Thursday, December 13, 2007

Missing Archives And Template Corruption

This blog has a lot of posts for me to keep up with, and they have been developed over a couple years. To find relevant posts, I frequently look in the date sequenced catalogue, aka "Archives". One would expect to find a catalogue of posts for each month, since the blog was started.

One would expect. Before checking your blog, be sure to reload the view, if it's been sitting for a few hours. This seems to have happened maybe sometime after 18:00 PST today, give or take 2 or 3 hours. I didn't see consistency in all of my browsers, until I refreshed the view of the blog.



This is normal.



This, too, is normal.



This is not normal. The numbers in parentheses indicates that I have posts for those months. But when "opened" (note the arrows for August, July, and June pointed down), nothing shows in the posts lists, as it does for December and November.


If I click on a month label, I can see all of the "missing" posts in main page view. So the archives aren't really missing, just the archives index list is borked.

I've checked this from another computer too, and I get the same results. Other people see other months missing too. My other blog of useful size, PChuck's Network, shows similar results, starting from July 2006 and going backwards. This is the same in Firefox and Internet Explorer too. After refreshing the blog view, as noted above.

Other bloggers are noted different problems. Some cannot find the "email this post" icon, others are seeing the "quick edit" icons (either the pencil, or the screwdriver / wrench) visible on the blog for all readers to see. Neither recovering the blog template, nor resetting the post template, have been 100% effective in this case. We should note that even when the pencil or screwdriver / wrench icon is seen by a reader, clicking on the icon does not give the reader access to blog settings.

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So, Do You Want To Play A Game?

This is the game of "Porn\\\\Next Blog" surfing. Like all games, it must have some rules. You are welcome to make up your own, as you see fit. These are simply my rules, which I follow for consistency.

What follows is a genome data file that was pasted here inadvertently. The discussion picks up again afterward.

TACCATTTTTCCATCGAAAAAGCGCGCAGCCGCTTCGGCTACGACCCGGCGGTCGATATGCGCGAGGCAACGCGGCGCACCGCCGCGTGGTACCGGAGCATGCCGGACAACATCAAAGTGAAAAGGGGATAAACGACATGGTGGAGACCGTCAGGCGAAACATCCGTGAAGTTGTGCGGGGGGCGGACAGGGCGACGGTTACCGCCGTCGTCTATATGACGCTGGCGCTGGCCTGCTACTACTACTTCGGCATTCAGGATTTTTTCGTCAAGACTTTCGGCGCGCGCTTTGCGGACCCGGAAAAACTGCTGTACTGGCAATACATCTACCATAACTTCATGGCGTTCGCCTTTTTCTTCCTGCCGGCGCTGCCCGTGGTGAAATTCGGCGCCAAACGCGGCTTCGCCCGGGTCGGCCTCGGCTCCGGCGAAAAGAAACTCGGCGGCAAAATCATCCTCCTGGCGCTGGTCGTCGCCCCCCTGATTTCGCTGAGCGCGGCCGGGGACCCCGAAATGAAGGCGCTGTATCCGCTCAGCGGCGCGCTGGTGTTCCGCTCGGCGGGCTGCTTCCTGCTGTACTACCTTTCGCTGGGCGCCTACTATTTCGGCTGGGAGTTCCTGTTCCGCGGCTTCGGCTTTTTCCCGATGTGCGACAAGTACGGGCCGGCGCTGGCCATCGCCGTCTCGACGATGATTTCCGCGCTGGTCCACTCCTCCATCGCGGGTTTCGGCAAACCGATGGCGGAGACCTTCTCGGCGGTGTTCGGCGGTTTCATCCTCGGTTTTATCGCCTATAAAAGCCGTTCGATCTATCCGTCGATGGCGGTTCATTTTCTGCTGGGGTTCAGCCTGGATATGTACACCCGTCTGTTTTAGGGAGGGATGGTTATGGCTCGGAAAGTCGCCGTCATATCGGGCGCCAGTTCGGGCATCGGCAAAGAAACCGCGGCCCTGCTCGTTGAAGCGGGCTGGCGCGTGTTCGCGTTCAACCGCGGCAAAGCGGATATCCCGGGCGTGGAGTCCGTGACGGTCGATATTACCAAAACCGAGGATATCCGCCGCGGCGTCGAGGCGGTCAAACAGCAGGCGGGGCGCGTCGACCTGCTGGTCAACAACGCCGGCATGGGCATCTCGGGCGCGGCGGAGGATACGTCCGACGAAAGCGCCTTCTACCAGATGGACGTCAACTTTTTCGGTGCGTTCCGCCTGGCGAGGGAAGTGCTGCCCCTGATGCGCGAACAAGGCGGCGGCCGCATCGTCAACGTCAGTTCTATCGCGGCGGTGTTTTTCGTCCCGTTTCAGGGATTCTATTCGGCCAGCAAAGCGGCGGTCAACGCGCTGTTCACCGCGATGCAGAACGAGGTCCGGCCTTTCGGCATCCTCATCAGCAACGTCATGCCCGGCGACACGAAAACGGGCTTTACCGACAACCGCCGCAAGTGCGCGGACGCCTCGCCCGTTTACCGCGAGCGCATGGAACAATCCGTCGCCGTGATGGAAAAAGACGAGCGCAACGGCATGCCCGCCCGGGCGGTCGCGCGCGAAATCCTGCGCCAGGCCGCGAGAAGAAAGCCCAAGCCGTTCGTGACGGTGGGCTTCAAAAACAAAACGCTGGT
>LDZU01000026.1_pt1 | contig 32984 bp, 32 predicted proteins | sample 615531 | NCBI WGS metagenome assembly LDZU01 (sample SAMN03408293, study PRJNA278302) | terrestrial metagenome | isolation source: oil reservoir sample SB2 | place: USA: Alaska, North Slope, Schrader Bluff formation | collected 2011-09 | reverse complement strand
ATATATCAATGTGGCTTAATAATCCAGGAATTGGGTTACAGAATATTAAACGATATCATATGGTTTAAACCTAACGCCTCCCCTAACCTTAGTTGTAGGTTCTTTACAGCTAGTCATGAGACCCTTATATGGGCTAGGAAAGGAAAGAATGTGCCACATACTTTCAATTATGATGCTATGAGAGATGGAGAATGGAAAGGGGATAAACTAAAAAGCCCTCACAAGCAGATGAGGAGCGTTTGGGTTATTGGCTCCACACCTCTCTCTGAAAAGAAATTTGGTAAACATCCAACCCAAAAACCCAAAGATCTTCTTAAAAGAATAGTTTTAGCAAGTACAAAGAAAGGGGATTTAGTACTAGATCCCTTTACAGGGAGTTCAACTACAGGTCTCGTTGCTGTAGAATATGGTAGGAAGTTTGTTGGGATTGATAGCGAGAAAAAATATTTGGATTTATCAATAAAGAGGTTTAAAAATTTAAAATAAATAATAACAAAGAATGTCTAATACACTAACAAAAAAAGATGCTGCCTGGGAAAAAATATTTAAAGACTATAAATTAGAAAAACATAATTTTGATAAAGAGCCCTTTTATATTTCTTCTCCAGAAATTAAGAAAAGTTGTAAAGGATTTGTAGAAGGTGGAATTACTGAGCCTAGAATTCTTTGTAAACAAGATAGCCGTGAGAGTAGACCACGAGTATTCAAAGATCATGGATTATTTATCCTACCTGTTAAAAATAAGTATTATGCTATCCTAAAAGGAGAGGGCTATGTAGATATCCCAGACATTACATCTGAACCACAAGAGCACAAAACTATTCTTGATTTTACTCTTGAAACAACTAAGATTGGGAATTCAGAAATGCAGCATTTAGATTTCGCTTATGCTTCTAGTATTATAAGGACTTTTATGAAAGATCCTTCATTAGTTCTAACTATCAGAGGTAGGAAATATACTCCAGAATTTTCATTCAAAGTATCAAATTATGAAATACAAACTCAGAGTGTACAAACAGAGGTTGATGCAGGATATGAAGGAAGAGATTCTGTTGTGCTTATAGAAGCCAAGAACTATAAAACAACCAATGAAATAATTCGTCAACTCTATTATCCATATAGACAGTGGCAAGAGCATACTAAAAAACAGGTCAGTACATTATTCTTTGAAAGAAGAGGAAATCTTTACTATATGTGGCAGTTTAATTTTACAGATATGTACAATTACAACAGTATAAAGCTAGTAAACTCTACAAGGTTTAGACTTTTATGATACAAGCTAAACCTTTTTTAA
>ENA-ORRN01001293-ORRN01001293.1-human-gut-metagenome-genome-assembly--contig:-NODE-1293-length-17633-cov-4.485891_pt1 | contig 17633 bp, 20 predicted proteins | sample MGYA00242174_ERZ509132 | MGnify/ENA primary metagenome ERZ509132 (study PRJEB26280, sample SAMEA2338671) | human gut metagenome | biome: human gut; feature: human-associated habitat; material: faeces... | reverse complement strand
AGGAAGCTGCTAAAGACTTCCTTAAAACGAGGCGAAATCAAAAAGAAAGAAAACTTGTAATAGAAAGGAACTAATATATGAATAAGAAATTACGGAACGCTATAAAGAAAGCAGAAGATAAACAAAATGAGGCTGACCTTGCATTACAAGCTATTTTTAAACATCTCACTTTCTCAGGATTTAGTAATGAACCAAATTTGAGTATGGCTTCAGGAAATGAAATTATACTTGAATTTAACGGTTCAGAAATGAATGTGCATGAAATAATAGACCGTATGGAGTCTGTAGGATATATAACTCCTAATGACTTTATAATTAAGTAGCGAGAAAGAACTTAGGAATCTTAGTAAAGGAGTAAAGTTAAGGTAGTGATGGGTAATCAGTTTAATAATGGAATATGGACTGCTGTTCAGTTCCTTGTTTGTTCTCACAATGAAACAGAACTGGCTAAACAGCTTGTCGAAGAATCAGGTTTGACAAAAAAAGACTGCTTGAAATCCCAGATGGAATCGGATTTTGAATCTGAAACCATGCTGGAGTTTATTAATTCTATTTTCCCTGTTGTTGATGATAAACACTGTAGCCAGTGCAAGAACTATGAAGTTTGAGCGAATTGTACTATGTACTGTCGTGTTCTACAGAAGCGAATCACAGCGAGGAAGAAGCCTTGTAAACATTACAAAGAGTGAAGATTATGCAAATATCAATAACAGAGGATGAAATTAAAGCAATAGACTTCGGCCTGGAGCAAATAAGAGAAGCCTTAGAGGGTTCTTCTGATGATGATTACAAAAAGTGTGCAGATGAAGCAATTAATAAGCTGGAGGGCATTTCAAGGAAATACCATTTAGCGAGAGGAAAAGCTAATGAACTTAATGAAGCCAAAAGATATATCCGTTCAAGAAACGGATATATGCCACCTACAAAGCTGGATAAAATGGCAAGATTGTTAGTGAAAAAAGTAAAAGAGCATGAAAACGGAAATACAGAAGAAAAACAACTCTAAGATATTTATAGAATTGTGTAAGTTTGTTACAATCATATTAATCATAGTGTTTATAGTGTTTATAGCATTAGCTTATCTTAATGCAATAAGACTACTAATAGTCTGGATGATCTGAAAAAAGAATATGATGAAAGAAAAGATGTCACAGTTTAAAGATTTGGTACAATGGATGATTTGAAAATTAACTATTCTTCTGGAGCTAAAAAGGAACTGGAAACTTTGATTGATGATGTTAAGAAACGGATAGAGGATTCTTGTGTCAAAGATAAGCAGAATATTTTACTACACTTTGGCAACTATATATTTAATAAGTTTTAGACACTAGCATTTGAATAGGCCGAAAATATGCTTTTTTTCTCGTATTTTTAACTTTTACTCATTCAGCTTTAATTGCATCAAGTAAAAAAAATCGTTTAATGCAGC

1. Use Firefox, on a computer properly protected with Layered Security.
  2. Start Firefox from within SandboxIE.
  3. Open half a dozen or so tabs, to start, in the window.
  4. The goal of the game is to hit "Next Blog" repeatedly, until you have surfed to 3 Adult Friend Finder splogs.
  5. The surfing, for maximum consistency, should be done as rapidly as possible. One of the problems of "Next Blog" surfing is that you constantly find interesting blogs which you will be tempted to examine. Don't spend time looking at blogs, keep going. When you find any interesting blog, or when you find an AFF splog, move on to the next tab.
  6. When you have found 3 AFF splogs, you will have 3 tabs with those splogs, plus any incidentally interesting blogs, displayed in the tabs.
  7. If you fill up the tabs with interesting blogs, before you find 3 AFF splogs, open some more tabs and keep going.
  8. When you have found 3 AFF splogs, go to each tab, and count the number of blogs surfed for that tab. Right click on the "Go back one page" down arrow, and count the number of blogs listed. If there are 15 blogs listed, select the bottom blog in the list, and recheck the list (and repeat, if a 15 additional blogs are listed). Count the total number of blogs listed. Add up the counts, for all tabs, and remember to count the final blog surfed in each tab.
  9. The total number of blogs surfed will be the score.
  10. When you are done, use SandboxIE Control (right click on the SandboxIE icon in the tooltray) and "Terminate All Programs". Firefox, and any associated processes (including any possibly "malicious" scripts started from the splog code), will be flushed, without damaging your system.


Here's my play, from this evening. Look carefully at the content of each blog, in the 3 pictures, before concluding that I published 3 copies of the same picture! Look at the posts, below the white space!



See the white space below the top ad? That's where the AFF ads would be.



I may put alternate copies of these 3 splog pictures, with the AFF ads left in place, in another blog, later.



I just refuse to show pornographic pictures here. And by the way, those URLs are munged too.


For these 3 splogs, I counted a total of 30 splogs surfed. This makes the AFF splog count 1 in 10, which is kind of light. It's heavier at other times. Play it, and find out for yourself.

Looking closer at the pictures, you'll see that I opened 8 tabs, and filled 6 of the 8. Besides the 3 AFF splogs, there were 3 otherwise interesting blogs, which I will look at later. Some of those are possible splogs too.

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Wednesday, December 12, 2007

A New Game! Let's Go Porn\\\\Next Blog Surfing!!

Several months ago, I started a series of posts which I entitled "Adult FriendFinder", or "AFF". Adult FriendFinder has been long known for providing Internet advertisements using pictures of "local" women, with many of their pictures frequently described as pornography.